We were picked up early and headed for the Chilean/Bolivian border – there was no time for coffee, although it seemed very much like a hurry up and wait situation! We had ordered from a street vendor by Chilean customs but they seemed to be a one pot operation making the coffee production rather slow. This lead to our driver corralling us back to the bus, before our coffee was ready, sharing sips quickly with the kindly Joost and Janne who had successfully received their coffees but were not allowed to take them on the bus! The vendor of course was quite mad at bus driver, a dramatic shouting match showcasing the expressiveness the South Americans are known for!
We drove up past two volcanoes on our way to the Bolivian border. They are incredibly beautiful and next trip, I hope to be able to climb one of them. The border area….brrrr! Windy and cool! DEFINITELY wish I had packed a few more warm layers! We discovered there were banos all around, when we requested a washroom and the guides just gestured all around them. Grab a piece of tissue and help yourself! >.<
There are fees at the Bolivian border and the national park office, which are typically not covered by the tour providers, so keep some Bolivian money set aside for this.
Our guide, Nelson, was excellent. He did not speak a word of English, really, but since the only other male in our group, also named Nelson, was a native Spanish speaker, he was able to translate the important parts for us. We packed into a Toyota 4×4 that Nelson took great care in keeping neat and clean, our luggage strapped up on top and us 6 all sandwiched in cosily. Our group consisted of: me and Ellen, a pair of sisters from Ireland, Niamh and Emer, Nelson from Chile, and his friend Sandra, from Germany.
Nelson (our driver) had some excellent music on deck, mainly Bolivian folk-y type music in general, interspersed with a select few 80’s hits. Perfectly surreal to groove to with the surreal scenery around us. We started at Laguna Blanca and Laguna Verde, surrounded by volcanoes. Here, we got our first taste of flamingos. WOW! They are absolutely beautiful birds.
We continued through the moonscape-like desert to the so-called ‘Dali Rocks’. The Irish girls had the brilliant idea of doing running panoramic shots. We would start at one spot while the picture taker slowly panoramed around. As soon as we were out of the shot, we’d run around behind and pose on the other side of the shot just at the camera hit that spot. Doubled! This was super tiring in the decreased oxygen environment but fun. Shortly after this, I discovered that my fingernails looked like the red, white, and blue ice cream cones probably due to the lack of oxygenation. Yikes!
The natural hot springs were the next stop on our tour (also at an additional cost to get in). Ellen and I didn’t go in because of the cold (not wanting to get wet), and the small and crowded nature of the pools, and instead walked around looking at flamingos instead. We were able to get quite close, so surreal! Apparently the hot springs were very nice tho.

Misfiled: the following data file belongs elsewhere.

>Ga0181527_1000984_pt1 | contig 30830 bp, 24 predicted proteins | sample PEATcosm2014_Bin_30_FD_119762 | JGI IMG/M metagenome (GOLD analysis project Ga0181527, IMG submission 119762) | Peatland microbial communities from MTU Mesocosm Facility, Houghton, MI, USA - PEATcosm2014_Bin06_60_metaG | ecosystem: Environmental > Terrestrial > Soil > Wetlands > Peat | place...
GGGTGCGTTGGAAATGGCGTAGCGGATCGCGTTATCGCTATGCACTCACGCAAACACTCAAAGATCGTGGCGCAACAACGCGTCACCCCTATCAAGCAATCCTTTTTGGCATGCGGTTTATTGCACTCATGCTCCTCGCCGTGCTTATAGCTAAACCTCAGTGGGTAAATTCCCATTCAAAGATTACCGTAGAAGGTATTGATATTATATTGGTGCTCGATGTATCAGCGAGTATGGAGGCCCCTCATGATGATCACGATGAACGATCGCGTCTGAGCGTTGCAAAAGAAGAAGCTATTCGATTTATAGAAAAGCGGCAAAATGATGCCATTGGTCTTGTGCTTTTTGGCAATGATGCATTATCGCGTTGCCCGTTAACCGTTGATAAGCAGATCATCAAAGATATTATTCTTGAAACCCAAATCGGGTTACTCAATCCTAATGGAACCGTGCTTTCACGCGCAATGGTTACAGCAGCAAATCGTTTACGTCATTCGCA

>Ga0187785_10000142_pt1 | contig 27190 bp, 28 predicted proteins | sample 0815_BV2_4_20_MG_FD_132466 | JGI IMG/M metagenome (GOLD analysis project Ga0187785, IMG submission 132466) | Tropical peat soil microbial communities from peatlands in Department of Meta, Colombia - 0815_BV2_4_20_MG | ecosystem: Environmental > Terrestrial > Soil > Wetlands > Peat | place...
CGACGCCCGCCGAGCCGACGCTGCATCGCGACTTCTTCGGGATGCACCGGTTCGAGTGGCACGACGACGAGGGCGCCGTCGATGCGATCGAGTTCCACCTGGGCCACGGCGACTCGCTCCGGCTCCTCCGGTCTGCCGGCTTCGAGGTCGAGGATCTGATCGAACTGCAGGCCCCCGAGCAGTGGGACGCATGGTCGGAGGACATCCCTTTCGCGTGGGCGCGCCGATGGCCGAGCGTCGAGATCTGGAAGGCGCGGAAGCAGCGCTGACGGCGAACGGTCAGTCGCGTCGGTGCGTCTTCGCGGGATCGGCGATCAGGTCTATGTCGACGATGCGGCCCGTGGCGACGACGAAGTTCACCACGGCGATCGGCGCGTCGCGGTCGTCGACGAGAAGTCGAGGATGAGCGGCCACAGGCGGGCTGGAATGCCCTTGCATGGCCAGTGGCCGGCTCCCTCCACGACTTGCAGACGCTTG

We next took a brief visit to the Geysers, which were not as good as Yellowstone. This was also the highest point in journey (4500m), making it both very cold and tiring. I felt overall pretty good, but just slow. Others in the group were really feeling the altitude.
We had a tasty lunch at the refugio where we were staying for the night once we got there and were then able to take a rest. I got a headache, really my only symptom of being at altitude, apart from being stuffed up, especially when lying down. I took an ibuprofen and that seemed to fix me right up, along with a snack and some water. I was feeling quite lucky to have such mild symptoms at altitude, unlike some of the others who were very headachey, weak, and nauseous.
After a brief rest, we set off for Laguna Colorado. It. Was. Amazing. There were SO many flamingos in the waters, eating, sleeping, flying. Plus…there were llamas! Laguna Colorado, means the coloured/red lagoon and indeed, the colours = wow. We were feeling pretty good and took lots of fun photos, pretending to be flamingos, and otherwise goofing off.
Back at the refugio, we tried some coca tea, reputed to aid in altitude acclimatization. I was feeling just fine at altitude, thank goodness! We rested, chatted and then took supper, which was a pretty decent soup and spaghetti. I rallied the group for a birthday song and birthday snickers to Ellen. She made a brief speech, we all cheers-ed her and wished less altitude sickness upon her! ha!
Our evening was topped off by the stars. Wow. Stupendous! So clear without any interference from city lights, we could see satellites and shooting stars.
I planned out my clothing for the next day, layering being very important. It was not too cold in the sunshine without the wind blowing, but with wind and any decrease in sun, it was quite cold. With all this planning, one of the Germans called me very German! I was touched. Haha! I wanted to do some laundry as my undies situation was starting to reach critical, but after much discussion decided that they may not dry quickly enough and a ‘knickers flag’ clothesline streaming off the car the next morning to dry, may not be appreciated by Nelson y Nelson!
An amazing first day in Bolivia!